He admitted that he is granted liberties because he’s “a stupid foreigner”; he feels open to saying things he would not say in Paris or Berlin.

Veitch read another excerpt which, if I got it correctly, described a secret door going from the formal European gardens of Dessaix’s younger days to the more riotous gardens of places like Java. He said he was humbled to discover he had shut out these intricate civilisations and now he’s too old. These are sensual places. Europe preens, and positions itself as sexy, but is not sensual.

“play and discipline”

Dessaix equated the inner life with a dance, the tango, which he said combines “play and discipline”. It is sexy, sensual, beautiful but also demands discipline. His aim is to hone these two – play and discipline.

At this point, the conversation turned to the aforementioned Rita, who died during the writing of the book. She, Dessaix said, did not have an inner life (though how he really knows, I’m not sure). Born in 1922, she, Dessaix suggested, was one of those women “crushed by the men they lived with”. He believes she did not feel she was worthy of having an inner life.

Veitch wondered whether you have to learn how to have an inner life? Dessaix thought yes, but that class is also involved. Rita was told she was a “stupid woman”. She was, he said, bored out of her mind. Dessaix said her aged care home “smelled of boredom”. This could be a judgement from someone not there yet, though I’m sure boredom does exist in aged care. Dessaix doesn’t feel he will be affected because “there is too much going on inside”.

Now, here’s the thing … many aged care places (here in Canberra, anyhow) offer many opportunities for residents to be engaged and mentally active, but it depends on one’s brain staying healthy, and on hearing and sight being good. Father Gums has quite an inner life. I know, because he tells me about the things he thinks about, but time can, nonetheless, hang heavily, because sight and hearing difficulties make it difficult to partake of opportunities offered to feed the mind.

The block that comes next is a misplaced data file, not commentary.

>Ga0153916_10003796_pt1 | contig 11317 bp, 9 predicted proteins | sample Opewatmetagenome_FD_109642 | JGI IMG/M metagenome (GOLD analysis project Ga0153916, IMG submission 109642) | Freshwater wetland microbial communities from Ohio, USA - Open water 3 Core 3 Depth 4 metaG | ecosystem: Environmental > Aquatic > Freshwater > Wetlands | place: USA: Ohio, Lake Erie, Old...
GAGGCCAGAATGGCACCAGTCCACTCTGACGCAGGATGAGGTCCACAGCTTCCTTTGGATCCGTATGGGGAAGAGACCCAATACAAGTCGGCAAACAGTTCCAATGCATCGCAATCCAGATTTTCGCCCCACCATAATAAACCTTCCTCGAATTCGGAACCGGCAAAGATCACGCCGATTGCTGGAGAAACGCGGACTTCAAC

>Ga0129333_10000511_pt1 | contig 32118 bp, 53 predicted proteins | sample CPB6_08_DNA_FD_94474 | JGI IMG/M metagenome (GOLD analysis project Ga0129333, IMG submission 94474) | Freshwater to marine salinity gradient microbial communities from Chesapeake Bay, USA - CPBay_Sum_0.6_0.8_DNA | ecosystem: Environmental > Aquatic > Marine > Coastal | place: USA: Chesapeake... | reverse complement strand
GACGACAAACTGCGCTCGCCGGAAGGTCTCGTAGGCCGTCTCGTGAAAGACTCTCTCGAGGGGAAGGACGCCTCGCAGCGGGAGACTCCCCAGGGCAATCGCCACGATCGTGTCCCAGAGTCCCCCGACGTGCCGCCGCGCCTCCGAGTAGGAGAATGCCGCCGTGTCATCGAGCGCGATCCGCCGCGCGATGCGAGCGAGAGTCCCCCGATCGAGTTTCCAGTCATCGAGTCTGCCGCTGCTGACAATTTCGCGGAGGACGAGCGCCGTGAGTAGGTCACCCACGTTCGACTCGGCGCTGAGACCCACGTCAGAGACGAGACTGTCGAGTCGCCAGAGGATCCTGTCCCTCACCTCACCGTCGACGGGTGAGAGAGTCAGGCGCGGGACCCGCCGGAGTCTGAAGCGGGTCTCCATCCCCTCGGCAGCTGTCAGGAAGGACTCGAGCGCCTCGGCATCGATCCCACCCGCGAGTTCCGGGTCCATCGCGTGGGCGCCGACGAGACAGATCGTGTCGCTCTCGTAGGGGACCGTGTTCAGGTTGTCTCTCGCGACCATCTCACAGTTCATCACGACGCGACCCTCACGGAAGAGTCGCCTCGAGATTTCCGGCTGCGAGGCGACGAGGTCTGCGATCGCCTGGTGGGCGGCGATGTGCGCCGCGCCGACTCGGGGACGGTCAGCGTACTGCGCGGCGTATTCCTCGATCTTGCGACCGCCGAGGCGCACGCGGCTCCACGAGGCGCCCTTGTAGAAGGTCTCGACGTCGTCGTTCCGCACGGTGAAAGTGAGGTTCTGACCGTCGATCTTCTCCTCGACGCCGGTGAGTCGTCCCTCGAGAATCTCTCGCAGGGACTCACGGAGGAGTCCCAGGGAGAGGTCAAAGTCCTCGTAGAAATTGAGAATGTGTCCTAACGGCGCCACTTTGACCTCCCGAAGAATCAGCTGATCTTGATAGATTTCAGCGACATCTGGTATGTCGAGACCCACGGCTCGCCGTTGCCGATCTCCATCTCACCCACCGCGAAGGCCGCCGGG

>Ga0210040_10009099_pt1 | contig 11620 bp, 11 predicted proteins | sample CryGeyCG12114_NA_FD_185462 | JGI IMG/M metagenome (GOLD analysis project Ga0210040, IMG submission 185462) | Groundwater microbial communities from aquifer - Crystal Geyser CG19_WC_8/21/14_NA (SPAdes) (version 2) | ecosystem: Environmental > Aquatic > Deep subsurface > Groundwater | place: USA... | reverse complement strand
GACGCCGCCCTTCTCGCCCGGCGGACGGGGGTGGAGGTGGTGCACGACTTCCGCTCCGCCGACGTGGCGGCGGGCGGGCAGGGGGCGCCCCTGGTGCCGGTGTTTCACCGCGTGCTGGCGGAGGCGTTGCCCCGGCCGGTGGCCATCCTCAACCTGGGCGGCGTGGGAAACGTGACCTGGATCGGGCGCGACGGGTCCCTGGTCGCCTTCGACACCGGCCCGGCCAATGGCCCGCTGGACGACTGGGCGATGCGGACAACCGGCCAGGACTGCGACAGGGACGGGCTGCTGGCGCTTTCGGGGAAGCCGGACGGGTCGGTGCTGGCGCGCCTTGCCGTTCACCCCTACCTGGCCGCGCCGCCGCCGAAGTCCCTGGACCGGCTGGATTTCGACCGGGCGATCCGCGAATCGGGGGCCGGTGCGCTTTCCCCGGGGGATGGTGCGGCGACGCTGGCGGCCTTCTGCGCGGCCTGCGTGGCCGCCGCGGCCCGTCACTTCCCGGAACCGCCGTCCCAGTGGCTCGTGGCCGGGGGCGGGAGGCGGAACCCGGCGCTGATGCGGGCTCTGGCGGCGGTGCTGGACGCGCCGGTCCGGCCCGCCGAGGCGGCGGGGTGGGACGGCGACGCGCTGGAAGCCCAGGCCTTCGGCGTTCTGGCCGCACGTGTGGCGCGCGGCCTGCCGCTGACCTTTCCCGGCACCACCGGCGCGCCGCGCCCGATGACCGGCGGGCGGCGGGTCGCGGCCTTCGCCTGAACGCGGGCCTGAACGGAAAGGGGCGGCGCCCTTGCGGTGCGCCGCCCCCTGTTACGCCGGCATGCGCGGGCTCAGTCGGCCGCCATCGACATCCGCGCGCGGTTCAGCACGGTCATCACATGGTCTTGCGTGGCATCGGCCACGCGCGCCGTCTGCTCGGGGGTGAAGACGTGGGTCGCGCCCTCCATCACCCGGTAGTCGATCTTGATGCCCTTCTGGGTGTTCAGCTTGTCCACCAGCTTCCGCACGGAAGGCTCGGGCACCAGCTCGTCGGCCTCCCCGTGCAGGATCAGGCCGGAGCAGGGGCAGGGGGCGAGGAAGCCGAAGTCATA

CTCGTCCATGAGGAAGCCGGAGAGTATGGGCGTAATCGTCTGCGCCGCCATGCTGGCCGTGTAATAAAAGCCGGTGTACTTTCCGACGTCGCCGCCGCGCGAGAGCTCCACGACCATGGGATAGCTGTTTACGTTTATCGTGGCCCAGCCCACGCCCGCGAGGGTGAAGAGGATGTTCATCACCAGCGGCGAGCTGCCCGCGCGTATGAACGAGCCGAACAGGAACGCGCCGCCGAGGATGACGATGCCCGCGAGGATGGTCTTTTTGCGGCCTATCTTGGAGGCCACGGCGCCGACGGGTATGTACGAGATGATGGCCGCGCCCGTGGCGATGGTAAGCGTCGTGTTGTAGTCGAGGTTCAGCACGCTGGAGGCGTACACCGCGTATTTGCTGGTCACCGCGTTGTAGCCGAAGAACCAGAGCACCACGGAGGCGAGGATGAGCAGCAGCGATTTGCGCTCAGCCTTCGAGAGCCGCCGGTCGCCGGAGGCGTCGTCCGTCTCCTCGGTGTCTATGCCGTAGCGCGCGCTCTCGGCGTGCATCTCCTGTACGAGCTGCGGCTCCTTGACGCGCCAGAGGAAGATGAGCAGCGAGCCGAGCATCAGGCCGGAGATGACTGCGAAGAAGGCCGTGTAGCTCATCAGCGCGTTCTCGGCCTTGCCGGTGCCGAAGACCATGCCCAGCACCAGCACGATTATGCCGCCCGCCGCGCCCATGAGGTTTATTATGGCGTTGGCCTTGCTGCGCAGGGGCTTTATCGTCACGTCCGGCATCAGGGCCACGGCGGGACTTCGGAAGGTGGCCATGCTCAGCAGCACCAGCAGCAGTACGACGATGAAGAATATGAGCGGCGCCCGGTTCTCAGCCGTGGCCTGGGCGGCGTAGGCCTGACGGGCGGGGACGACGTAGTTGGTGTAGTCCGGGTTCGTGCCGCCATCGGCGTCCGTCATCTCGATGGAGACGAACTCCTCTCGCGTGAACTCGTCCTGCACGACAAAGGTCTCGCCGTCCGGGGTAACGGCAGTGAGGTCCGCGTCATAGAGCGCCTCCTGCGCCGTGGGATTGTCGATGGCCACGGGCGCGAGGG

“happiness & contentment”

The discussion turned to the difference between happiness and contentment. Dessaix initially saw little difference but refined his ideas as the book progressed. Fortunately, what he came up with is how I see it, because I’m bothered by the focus on “happiness”. Contentment – a sort of inner comfort – is what we aim for, he said, but it can never be complete, while there is suffering in the world. Happiness, on the other hand, can be complete, but it “drops on you”. There is no mystery to it. As Veitch said, happiness falls on you, while contentment settles on you.

Continuing this theme, Dessaix said that he doesn’t like “tranquility”, preferring “animation”. For this reason he likes the god, Ganesha, who dances! Apparently, grief guru Elizabeth Kubler-Ross said at the end of her life, “I wish I’d danced more”. I love it!

There was more, including a discussion about attitudes to death. Mainly, though, the conversation reiterated in different ways the main theme of continuing to “play” and engage in life actively, and of accepting ageing without fear. Ever the writer, Dessaix equated life with sitting on your own “Persian carpet”: it is beautiful, has repetitions, and is different from the one next to it.

However, he did add an element of reality, which I approved. Life, he said, is about maintenance – your eyes, your ears, your … well, you get the picture.

Dessaix said he found ageing liberating, meaning that things he had hoped for – like the Catholic Church disappearing – won’t happen, and he no longer cares, because he has his inner life. He is more tolerant now, accepting that some things can’t be changed.

As you age, said Dessaix, you can still be happy: there’s a shrinking list of things to be happy about but that happiness can be deeper.

Veitch concluded the session by saying that the book is not a dark book, and is more about life than age. He liked, he said earlier, that the book is called “growing older” not “old”.